It’s been a wild few weeks of weather across the nation, with snow and ice here in the Pacific Northwest, and historically freezing temperatures in the south.
Millions lost power. From Oregon to Texas, people remained in the dark for many days. But unlike the outages in Washington and Oregon, the Texas outages weren’t caused by grid damage. In Texas, power plants weren’t designed to handle freezing temperatures and simply stopped making electricity.
“The question I heard repeatedly was — could that happen here?” said Tom Haymaker, manager of energy planning and operations at Clark Public Utilities, part of the team responsible for wholesale power supply in Clark County. “The answer is complicated. But the distinction between damage to the power delivery system versus collapse of the supply is key, and unique to the tragedy in Texas.”
The majority of outages in Clark County are caused by trees and branches falling into power lines. The damage they cause must be repaired by line crews before electricity can reach homes and businesses again. Stormy weather — combinations of rain and wind, or snow and ice — raises the risk of outages dramatically. To preemptively combat them, Clark Public Utilities trims vegetation around equipment and power lines all year long.
Yet, even with proactive efforts, outages do occur. Crews worked around the clock to repair the damage and restore power within hours.
“What happened in Texas is different,” Haymaker explained. “In general, when our system has outages, it’s because the energy can’t move through a broken line. In Texas, the infrastructure remained intact, but there was no energy to move through it.”
Instead of letting the state’s entire power system go down, the rolling outages were a way to keep the grid energized, even as power plants stopped working and the supply of energy rapidly decreased. Maintaining a balance of supply and demand with that small amount of power kept the system functioning. When the power generating plants were able to start again, re-energizing the remainder of the system could be done in an orderly and controlled way.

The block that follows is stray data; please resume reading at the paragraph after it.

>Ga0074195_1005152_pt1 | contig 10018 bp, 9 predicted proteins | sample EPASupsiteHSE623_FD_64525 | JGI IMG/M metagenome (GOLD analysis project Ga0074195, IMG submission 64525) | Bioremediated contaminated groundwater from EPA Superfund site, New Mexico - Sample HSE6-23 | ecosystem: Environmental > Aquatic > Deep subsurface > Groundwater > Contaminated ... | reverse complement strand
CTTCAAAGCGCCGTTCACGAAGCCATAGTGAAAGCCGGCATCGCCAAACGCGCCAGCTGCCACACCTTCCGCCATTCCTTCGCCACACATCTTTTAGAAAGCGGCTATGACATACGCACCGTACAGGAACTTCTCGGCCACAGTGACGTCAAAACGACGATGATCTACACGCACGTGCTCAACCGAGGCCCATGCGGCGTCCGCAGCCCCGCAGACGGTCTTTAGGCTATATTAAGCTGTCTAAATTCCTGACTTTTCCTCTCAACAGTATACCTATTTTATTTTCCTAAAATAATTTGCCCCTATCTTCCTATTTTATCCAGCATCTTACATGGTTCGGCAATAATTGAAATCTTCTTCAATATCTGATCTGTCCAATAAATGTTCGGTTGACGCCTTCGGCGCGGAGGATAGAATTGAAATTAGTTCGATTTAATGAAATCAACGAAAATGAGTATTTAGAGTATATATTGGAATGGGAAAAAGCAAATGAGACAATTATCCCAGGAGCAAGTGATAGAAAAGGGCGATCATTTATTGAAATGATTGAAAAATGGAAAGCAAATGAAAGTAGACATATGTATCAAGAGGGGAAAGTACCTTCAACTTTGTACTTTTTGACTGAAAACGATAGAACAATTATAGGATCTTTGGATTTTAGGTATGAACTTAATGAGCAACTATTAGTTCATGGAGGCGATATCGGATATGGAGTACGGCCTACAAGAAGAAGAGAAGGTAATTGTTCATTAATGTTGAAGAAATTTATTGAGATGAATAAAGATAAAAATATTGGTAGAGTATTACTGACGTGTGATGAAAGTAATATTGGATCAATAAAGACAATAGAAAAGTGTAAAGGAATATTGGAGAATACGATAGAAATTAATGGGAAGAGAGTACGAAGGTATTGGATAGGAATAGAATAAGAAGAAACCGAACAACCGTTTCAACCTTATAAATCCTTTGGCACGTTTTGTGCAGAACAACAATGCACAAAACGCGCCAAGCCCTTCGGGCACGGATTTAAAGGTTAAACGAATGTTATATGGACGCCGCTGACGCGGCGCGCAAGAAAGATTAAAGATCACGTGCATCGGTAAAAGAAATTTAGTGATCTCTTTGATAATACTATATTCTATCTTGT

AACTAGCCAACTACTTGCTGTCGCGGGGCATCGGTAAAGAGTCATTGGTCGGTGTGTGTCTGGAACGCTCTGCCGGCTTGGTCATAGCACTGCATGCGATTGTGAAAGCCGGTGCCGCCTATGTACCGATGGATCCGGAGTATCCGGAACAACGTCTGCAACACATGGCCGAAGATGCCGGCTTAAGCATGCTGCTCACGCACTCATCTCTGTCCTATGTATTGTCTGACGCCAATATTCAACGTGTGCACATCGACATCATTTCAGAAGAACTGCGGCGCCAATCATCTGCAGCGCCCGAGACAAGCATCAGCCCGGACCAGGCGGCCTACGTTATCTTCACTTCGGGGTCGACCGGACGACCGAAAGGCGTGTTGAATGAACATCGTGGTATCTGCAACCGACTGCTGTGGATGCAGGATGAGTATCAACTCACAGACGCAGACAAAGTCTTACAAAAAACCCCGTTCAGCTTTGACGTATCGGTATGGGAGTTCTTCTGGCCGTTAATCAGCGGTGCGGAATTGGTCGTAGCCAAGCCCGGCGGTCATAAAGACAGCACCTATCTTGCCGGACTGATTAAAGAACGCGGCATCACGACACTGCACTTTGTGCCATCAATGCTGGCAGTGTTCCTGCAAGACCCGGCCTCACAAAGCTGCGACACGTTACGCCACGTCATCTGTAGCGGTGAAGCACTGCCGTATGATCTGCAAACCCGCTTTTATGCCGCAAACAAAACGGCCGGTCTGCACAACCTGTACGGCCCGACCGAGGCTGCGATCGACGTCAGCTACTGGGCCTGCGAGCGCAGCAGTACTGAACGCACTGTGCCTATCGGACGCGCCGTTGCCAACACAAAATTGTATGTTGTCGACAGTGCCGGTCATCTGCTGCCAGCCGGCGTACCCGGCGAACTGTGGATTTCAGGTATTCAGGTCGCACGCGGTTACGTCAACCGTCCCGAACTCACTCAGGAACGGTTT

“Could that happen here? While we never say never, the odds of rolling blackouts are much lower here. That’s because our power grid in Clark County is connected to a vast web of systems across the West,” Haymaker said. “If there was a catastrophic event anywhere in the region, we could be affected, but there’s more resilience and more ways to generate power and shift and redirect power in an emergency.”
The Texas electric grid is independent and self-regulated, with very little ability to bring power in from outside the state. So when generators began to fail in freezing temperatures, there were no backup sources.
“If the Northwest were in that situation, with generating plants shutting down across the region, rolling outages is a strategy that could work to keep the system operating,” Haymaker said. “But rolling outages are far less likely here in our region due to our diverse mix of generation. Between hydropower projects all through the Columbia River Basin, natural gas- and coal-fired and generators weatherized to withstand this climate, nuclear generators and renewable energy production from wind and solar, from as far as Montana, Wyoming and California, there’s a great deal more redundancy.”
Haymaker also noted that as a non-profit locally-owned public utility, Clark Public Utilities is able to prioritize reliability and invest in system maintenance to help the system be more stable. Outages can still happen, but the utility plans ahead and makes investments to prevent problems before they occur, both from system damage or supply disruption.
Energy Adviser is written by Clark Public Utilities. Send questions to email@example.com or to Energy Adviser, c/o Clark Public Utilities, P.O. Box 8900, Vancouver, WA 98668.